EDUCATION Minister, the Rev Ronald Thwaites, is to be commended for the honesty he has displayed on the job as well as the passion he has shown with respect to the task of ensuring that every Jamaican child gets a quality education.
The perennial flexing of the muscle coming from the Jamaica Teachers' Association (JTA) regarding the ever-vexing issue of salaries will as usual create a confrontationist approach leading up to the start of the new school year. But both teachers and the government must sit down at the bargaining table and determine that whatever the outcome, the nation's educational system should not be the major victim of circumstance.
The recent CSEC/CXC/CAPE results may have put a damper on things, but this writer would want to urge the major players not to jump to hasty conclusions as to why these were not more impressive. The many passes with distinctions as well as other individual stories of students getting quality grades against the odds would suggest that all is not lost, so let us fix what needs to be fixed while giving appropriate kudos.
One worrying factor, though, is the extent to which the majority of teachers in this country put their students first. It is well known that some teachers are merely in the classroom or behind the principal's desk to earn a salary as well as the other perks that go with the post, including extended vacation leave with pay. Indeed, not all teachers are teachers. Some are “tea trash”, as is expressed in common Jamaican parlance. The latter do not consistently write lesson plans, are always late or frequently absent, have very little love or any at all for their charges and can't wait to go home and get away from those they regard as “a waste of time”.
I am all for teachers being paid on the basis of performance. After all, if they are going to be insisting that they should be paid salaries commensurate with those paid in the private sector, then they must earn their keep. There is this worrying trend, too, of what I call “degree-itis” whereby many people who go out of their way to earn a degree are primarily doing so in order to be better paid as well as to acquire “status” and recognition. In the good old days when most teachers had only a diploma, while some had only Third Year or GCE academic successes, the quality of education in many instances far outweighs today's output. It is most alarming that many teachers do not speak proper English when they are imparting knowledge in the classroom. I well recall an incident once when I gave a lift to a young woman who claimed that she was a teacher. During a conversation with her, I asked what she taught. She proudly replied, “I teaches English.”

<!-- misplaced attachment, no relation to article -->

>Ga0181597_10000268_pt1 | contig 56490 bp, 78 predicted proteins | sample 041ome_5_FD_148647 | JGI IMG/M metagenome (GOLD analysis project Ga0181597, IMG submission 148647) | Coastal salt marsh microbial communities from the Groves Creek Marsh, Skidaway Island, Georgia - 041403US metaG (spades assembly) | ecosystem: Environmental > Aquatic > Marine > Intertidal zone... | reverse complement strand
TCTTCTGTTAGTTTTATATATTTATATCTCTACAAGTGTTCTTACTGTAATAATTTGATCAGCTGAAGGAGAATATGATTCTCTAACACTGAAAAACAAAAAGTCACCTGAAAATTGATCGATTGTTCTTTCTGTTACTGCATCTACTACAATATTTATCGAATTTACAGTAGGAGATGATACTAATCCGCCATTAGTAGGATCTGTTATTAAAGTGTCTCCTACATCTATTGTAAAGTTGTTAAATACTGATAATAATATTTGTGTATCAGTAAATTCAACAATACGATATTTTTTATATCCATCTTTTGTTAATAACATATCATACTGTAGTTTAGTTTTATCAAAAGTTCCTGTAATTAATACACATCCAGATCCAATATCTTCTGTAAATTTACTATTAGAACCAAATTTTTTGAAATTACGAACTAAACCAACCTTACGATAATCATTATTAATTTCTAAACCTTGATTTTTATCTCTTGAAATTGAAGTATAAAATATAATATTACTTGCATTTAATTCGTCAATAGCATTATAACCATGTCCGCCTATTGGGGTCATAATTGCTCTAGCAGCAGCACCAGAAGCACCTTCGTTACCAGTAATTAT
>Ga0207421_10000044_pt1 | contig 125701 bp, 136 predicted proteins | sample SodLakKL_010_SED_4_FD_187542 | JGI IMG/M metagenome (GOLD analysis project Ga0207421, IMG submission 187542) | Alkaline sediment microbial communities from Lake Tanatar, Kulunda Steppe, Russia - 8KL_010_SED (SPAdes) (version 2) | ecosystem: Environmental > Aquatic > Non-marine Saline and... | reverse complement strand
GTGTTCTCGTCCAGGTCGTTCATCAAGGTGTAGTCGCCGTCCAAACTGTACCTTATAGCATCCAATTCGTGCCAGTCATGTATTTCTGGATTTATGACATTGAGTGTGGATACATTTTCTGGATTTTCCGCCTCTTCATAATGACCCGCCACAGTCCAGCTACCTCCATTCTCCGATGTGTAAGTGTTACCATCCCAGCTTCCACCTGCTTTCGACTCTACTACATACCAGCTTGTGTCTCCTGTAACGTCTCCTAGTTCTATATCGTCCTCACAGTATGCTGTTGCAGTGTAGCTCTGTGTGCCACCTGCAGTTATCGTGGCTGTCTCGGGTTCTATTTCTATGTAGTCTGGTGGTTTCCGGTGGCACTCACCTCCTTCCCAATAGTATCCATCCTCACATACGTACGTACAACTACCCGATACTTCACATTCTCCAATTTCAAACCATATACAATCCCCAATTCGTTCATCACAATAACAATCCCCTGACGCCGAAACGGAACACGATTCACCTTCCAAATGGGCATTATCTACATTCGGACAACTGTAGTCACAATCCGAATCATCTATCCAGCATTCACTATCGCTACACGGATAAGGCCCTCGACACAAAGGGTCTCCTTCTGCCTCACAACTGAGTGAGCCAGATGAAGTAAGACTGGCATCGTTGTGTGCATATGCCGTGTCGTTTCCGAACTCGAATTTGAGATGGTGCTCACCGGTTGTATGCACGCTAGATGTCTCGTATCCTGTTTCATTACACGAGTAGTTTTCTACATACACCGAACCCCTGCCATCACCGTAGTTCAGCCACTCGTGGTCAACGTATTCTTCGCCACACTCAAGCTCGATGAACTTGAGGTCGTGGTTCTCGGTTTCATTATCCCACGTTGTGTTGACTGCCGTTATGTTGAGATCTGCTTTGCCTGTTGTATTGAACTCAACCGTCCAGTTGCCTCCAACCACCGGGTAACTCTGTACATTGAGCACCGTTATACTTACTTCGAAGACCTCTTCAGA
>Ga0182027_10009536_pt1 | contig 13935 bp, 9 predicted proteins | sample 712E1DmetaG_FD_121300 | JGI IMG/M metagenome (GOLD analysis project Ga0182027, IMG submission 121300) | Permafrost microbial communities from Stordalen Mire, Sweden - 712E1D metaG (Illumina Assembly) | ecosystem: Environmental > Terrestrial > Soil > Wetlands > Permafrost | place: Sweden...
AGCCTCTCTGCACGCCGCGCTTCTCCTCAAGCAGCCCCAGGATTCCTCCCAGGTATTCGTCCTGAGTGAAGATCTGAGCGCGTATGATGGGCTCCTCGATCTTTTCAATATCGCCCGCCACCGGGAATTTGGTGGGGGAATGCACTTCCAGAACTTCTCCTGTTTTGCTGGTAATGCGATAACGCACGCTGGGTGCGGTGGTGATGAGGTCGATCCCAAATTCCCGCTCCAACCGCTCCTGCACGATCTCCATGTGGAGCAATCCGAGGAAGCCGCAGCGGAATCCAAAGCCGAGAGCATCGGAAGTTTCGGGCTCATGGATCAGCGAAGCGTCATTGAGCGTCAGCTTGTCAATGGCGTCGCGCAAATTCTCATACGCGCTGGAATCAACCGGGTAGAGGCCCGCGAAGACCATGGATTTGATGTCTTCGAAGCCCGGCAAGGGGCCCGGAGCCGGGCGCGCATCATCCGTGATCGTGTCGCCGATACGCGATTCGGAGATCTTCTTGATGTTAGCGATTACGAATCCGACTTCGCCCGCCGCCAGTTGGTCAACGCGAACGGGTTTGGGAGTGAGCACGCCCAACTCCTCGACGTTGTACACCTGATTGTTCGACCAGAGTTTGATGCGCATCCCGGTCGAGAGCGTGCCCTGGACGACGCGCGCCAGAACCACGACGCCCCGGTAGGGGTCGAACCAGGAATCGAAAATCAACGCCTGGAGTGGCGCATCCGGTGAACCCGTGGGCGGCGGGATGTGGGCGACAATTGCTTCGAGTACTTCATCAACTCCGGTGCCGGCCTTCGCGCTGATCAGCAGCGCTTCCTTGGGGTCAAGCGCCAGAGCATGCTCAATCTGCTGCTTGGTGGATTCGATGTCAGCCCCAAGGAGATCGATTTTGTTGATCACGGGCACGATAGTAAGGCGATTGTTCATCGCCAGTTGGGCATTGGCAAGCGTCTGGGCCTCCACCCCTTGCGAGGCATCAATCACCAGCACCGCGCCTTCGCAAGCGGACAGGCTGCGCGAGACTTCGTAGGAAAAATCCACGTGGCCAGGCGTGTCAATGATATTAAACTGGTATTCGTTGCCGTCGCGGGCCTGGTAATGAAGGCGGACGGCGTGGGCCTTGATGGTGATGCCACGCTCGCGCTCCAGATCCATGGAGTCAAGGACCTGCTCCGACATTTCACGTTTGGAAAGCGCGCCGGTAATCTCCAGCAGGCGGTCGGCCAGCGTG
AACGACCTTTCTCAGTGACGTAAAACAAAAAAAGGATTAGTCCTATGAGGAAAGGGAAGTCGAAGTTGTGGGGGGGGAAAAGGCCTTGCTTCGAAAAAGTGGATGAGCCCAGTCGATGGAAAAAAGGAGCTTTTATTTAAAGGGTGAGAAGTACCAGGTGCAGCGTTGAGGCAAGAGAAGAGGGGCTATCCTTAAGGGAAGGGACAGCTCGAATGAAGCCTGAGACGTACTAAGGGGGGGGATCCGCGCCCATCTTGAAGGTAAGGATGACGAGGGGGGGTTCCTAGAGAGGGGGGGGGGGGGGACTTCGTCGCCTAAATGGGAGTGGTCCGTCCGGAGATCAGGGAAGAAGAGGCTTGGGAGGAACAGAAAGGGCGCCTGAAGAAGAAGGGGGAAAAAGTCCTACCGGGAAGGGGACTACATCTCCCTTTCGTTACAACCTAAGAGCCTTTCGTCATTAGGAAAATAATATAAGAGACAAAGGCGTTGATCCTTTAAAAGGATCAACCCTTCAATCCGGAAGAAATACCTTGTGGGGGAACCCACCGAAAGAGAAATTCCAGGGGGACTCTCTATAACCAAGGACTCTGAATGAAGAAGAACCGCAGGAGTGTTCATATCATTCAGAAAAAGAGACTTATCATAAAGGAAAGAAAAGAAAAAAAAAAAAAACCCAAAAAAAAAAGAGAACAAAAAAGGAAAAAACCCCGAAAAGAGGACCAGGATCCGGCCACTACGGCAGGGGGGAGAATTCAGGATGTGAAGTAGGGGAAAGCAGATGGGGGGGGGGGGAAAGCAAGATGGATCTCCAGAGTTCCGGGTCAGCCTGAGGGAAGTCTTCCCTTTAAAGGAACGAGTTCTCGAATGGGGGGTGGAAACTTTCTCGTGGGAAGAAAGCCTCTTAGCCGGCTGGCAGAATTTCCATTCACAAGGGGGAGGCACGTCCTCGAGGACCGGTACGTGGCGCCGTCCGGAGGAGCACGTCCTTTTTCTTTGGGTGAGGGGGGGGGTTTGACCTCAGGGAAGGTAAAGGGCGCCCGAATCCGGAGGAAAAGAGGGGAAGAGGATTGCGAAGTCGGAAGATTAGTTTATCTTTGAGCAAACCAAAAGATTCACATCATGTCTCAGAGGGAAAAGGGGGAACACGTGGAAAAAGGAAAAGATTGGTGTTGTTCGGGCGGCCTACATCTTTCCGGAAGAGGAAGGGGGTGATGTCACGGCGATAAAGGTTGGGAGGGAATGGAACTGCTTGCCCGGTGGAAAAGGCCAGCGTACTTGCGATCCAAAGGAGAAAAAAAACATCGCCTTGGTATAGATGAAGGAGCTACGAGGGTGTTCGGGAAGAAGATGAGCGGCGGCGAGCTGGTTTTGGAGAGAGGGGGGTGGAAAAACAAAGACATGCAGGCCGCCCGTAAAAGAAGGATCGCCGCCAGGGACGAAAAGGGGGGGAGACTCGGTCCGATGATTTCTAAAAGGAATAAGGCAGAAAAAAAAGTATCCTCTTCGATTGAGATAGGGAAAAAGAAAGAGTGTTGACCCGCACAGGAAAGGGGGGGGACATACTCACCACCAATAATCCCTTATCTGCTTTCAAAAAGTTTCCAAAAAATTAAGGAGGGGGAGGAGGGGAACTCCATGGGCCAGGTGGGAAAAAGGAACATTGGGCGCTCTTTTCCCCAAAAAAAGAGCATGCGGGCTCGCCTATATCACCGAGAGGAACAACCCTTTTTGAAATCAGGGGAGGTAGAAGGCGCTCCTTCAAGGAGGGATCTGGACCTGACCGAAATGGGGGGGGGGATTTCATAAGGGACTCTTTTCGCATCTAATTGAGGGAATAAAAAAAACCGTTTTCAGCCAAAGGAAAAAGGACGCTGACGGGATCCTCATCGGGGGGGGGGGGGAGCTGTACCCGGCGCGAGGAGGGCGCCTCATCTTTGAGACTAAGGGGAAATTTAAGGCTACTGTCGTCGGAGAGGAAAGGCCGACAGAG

The ever-worrying issue of violence in our schools will no doubt rear its ugly head when the new school year progresses, and in this context parents must be reminded that they have a most pivotal role to play. It is well known that schools which have a very active and involved Parent Teachers' Association (PTA) tend to have a better-rounded environment. Too many parents just abandon their children to the teachers who must take on their role and more. The abuse meted out to teachers who seek to discipline their children must stop, and the education ministry as well as the police must deal firmly and decisively with those miscreants. Absentee or “don't-care” fathers are also a serious part of the problem, and I would love to see the National Parent Teachers' Association leading a campaign to get fathers more involved on a sustained basis in their children's education – especially the boys’.
The contentious matter of auxiliary fees continues to haunt the education landscape, However, it must be understood that although education is a very expensive proposition it is also the best investment that parents can make for their children. The freeness mentality in this country must be curtailed, particularly when it comes to education. Many schools can only remain open when those auxiliary fees are paid. It is regrettable that the politicisation of education has led some people to believe that it is wicked and unconscionable for parents and guardians to meet these necessary expenses. One recalls when a certain politician in Gordon House referred to the principal of a prominent high school as being “an extortionist”. Education Minister Ronald Thwaites hit the nail on the head when he urged parents to forgo the “bling” and those unnecessary luxury items in order to make the sacrifice to ensure that their children go to school.
The bottom line is that education is Jamaica's only hope, if as a people we are to attain sustained economic independence and ultimately social stability. So come September 3, 2012, it is back to school, back to reality.
Lloyd B Smith is a member of parliament and deputy speaker of the House of Representatives. The views expressed are his own and do not necessarily reflect those of the People's National Party or the Government of Jamaica.